For over a quarter century, Chris Bianco’s namesake pizzeria has garnered national acclaim, but Pizzeria Bianco ceased long ago to be his only venture. Another enterprise, Pane Bianco, has been around for nearly two decades. Pane Bianco began as a sandwich shop with just a handful of items available for takeout or consumption on picnic tables outside. Since then, it has gone through several transformations, trying on new identities but never losing sight of its core mission of serving minimalistic preparations of fresh, high-quality ingredients on fresh bread.
Pane Bianco’s original location just across from the Campbell/Central light rail station long ago matured with the addition of a full-service dining room next to the original carryout counter. Since then, there have been numerous changes that have come and gone, including evening service with a full pizza menu, a short-lived second location on Van Buren (now home to Tratto), and an experiment with big 18-inch pizzas during the pandemic. Those temporary changes reinforce Pane’s identity as a test kitchen for the Bianco restaurants and related businesses.
At Pane today, all customers enter through the carryout area. Customers who wish to eat on the patio outside, recently upgraded from the original picnic tables, or take their food off-site, order at the counter. Those who prefer full service in the dining room turn left and find a seat at one of the rustic wood tables or at the small bar counter. Either way, the menu is the same simple one-page list of standards augmented by chalkboards in both the dining room and the carryout area listing numerous daily specials, almost equal in quantity to the regular classic menu items.
The fundamentals remain some of the same ingredients used at Pizzeria Bianco: supple cheeses, fresh basil, vibrant tomatoes, cured meats, and, of course, bread baked on site. A mozzarella sandwich remains a classic item with only a little olive oil, salt, and pepper augmenting the harmonious union of the three traditional caprese ingredients of cheese, basil, and tomato. Omitting the bread, the same trio works equally well as an entree-sized salad. In fact, all of the standard sandwiches on the menu are available in a salad format.
Other constants on the menu include sandwiches in which the crusty bread is filled with tuna, prosciutto, or soppressata. As with the mozzarella sandwich, all of these allow simple ingredients to shine with little adulteration. It’s the market sandwiches, however, that keep the menu interesting at each location. Sandwiches with roast pork, lamb, or chicken seasoned with tomatillo are among the options that may be offered on any given day. Likewise, there’s always a market salad with ingredient combinations featuring the bounty of local farms.
A few other items add to the lunchtime possibilities at Pane Bianco. The first is a thick, mild vegetable soup. A cup of that pairs well with a slice of pizza al taglio, a completely different experience from the Neapolitan pies found at Pizzeria Bianco. Pizza al taglio is Roman street food, baked in trays and sold in rectangular slices for eating on the go. It’s crisper and thicker than regular Bianco pizzas. In terms of toppings, a simple margherita is often served, but one or two other varieties with toppings such as broccoli, goat cheese, or prosciutto are usually offered.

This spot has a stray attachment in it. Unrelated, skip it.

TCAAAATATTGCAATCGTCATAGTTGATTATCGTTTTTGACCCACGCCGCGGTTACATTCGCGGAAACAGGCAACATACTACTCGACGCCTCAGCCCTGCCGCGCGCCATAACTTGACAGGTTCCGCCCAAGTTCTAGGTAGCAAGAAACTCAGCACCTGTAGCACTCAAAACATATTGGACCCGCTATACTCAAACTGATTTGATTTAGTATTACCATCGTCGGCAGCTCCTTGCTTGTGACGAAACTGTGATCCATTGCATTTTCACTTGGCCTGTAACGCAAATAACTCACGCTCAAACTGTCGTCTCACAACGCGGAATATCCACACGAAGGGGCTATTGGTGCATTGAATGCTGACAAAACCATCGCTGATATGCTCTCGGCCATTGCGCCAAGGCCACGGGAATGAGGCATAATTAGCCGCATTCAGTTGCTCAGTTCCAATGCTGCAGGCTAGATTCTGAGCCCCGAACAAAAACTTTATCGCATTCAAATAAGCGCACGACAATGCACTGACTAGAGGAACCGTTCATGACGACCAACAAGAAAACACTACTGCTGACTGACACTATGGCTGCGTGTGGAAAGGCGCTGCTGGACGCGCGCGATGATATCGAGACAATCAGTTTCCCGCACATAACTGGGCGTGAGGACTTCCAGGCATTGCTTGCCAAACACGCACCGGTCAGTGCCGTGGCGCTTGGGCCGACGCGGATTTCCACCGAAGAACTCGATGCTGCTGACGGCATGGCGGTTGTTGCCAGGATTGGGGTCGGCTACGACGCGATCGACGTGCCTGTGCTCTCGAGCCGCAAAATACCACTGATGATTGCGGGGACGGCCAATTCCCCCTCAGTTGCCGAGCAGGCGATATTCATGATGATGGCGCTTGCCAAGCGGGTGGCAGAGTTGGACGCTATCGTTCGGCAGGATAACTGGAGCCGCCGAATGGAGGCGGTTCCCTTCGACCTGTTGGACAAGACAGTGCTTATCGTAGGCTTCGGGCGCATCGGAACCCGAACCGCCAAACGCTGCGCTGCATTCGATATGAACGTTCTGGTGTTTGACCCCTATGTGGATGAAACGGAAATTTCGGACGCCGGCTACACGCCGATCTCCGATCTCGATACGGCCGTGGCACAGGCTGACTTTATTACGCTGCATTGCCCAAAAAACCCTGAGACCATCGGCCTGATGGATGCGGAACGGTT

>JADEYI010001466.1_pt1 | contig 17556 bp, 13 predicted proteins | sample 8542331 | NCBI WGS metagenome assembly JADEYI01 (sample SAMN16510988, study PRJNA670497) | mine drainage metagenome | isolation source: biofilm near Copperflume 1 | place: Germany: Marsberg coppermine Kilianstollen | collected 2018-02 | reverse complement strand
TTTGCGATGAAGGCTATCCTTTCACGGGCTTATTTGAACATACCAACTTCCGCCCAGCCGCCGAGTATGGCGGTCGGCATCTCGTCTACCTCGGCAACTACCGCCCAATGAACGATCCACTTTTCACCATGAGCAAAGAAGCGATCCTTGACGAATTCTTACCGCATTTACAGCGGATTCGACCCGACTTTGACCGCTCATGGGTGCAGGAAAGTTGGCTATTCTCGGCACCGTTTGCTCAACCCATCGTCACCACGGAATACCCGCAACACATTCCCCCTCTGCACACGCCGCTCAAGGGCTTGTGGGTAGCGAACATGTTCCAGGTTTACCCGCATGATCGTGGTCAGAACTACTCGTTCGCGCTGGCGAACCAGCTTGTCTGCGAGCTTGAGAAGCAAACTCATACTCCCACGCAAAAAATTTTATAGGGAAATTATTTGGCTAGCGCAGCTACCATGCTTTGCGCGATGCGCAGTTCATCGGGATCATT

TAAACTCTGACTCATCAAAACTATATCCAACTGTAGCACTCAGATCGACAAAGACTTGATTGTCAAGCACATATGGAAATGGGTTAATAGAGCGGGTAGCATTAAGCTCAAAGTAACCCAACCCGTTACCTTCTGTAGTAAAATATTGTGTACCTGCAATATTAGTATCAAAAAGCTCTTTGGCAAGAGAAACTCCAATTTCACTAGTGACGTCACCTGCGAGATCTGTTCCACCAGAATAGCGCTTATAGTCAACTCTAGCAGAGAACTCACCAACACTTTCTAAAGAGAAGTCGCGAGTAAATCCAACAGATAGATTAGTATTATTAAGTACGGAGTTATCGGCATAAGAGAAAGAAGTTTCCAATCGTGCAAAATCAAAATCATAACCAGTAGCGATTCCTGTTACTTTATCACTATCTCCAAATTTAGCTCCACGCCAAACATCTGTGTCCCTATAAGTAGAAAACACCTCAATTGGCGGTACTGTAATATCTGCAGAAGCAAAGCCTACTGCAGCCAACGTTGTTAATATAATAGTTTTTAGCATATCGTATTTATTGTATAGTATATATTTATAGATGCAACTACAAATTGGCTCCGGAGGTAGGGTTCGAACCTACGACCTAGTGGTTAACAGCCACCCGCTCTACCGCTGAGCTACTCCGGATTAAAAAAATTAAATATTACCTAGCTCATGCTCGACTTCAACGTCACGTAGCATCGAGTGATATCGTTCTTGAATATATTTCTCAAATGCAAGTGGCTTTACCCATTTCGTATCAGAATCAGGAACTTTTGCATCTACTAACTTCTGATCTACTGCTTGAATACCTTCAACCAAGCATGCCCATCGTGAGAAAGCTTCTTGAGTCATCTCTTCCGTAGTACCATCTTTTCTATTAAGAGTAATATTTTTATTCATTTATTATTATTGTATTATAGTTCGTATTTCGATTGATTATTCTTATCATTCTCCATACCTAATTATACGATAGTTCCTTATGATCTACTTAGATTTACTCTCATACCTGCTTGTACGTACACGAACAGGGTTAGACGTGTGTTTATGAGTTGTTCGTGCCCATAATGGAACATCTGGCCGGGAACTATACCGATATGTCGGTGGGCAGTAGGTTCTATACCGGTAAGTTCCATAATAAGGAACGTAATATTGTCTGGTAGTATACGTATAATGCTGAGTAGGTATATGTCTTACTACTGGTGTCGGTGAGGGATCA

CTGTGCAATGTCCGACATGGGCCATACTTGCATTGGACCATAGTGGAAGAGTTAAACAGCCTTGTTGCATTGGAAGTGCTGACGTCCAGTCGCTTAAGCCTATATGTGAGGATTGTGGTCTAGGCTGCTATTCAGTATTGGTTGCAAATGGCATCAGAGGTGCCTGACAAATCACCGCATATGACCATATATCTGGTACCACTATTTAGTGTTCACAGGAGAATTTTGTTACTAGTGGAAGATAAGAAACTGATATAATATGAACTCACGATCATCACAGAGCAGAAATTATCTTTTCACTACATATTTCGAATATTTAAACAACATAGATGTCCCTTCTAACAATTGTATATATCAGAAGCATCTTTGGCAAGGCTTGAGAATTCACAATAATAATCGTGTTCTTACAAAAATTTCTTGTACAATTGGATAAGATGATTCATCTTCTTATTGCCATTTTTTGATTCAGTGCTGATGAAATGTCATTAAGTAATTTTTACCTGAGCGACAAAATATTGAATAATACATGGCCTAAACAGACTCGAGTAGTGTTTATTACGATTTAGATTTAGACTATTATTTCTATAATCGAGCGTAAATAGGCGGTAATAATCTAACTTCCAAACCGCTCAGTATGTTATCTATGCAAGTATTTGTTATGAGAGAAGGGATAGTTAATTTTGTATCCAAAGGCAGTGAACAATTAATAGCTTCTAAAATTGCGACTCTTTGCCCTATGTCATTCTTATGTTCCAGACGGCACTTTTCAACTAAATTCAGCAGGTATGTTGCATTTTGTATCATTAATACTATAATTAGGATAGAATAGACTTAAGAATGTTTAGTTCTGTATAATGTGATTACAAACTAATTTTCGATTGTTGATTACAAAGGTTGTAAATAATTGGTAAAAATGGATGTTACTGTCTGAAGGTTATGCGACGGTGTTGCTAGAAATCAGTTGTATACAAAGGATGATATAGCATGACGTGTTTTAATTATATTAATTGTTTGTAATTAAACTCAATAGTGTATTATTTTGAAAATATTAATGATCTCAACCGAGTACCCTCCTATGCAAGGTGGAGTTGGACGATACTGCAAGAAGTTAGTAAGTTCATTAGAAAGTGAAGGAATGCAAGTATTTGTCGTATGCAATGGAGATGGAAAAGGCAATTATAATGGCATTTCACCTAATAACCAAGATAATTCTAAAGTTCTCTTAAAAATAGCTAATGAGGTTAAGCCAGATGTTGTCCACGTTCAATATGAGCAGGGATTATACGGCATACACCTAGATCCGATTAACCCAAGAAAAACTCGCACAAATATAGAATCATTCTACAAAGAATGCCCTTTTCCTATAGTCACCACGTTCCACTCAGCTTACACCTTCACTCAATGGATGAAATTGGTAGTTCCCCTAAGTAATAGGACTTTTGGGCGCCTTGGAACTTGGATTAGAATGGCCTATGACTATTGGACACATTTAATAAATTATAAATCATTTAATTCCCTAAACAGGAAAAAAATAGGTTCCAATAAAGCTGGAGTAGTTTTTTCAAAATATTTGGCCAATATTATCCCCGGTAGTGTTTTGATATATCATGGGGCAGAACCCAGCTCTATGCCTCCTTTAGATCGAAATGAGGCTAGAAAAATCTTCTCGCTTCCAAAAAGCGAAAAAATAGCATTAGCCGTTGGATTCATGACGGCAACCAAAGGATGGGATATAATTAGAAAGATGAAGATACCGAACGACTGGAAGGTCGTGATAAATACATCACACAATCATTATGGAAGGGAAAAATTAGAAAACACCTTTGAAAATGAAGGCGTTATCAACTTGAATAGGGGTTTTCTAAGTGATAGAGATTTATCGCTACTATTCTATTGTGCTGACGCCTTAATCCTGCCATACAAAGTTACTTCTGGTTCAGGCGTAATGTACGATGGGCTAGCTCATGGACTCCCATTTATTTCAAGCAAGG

A recent addition to the menu is a calzone. It’s amazing that this inside-out pizza, long a staple at many pizzerias, has only now made its debut appearance on a Bianco menu. As with pizza and sandwiches, the approach is minimalistic and ingredient focused. Bianco’s calzone is stuffed with a mixture of mozzarella and ricotta cheeses and fresh leaves of spinach and basil. Tomato sauce and grated parmesan top the finished product, which is sized appropriately for one person. Any of the meats used in sandwiches can be added for an additional charge.
Desserts at both locations include a simple rice pudding, adorned not with the usual raisins but instead a bit of fruit compote in the center, and a decadent flourless chocolate cake. If these sound familiar, they’re both known from the menu at Pizzeria Bianco, where they’ve been standards for years. Additional sweets include simple treats like chocolate chip cookies and Italian ice in both chocolate and nutmeg flavors. The latter allows a spice that typically plays a supporting role to have an opportunity in the spotlight, and the result is surprisingly satisfying.
Pane’s Bianco’s back-of-house square footage serves as a sort of laboratory for new product development and is the hub where flour is milled for use in the bread and pizza crusts at all Bianco restaurants. The carryout area up front has an added function as a small market where customers can purchase not only Bianco’s bread, cookies, and canned tomatoes, but also products like Cutino hot sauce from the expanded family of friends of Bianco. For anyone too stuffed for dessert right after lunch, small bags of cookies are available to buy on the way out.
Although the restaurant is currently open only during daylight hours for lunch service, it has a liquor license for beer and wine with an emphasis on local craft brews and a few well selected vintages. Other beverage options include iced tea, bottled sodas, and sparkling water. With numerous changes, adaptations, and detours along the way, Pane Bianco has managed to maintain the quality of its core product, the sandwiches, while remaining open to innovation and experimentation that supports the entire Bianco family of restaurants and their customers.
4404 N. Central Ave., Phoenix AZ 85012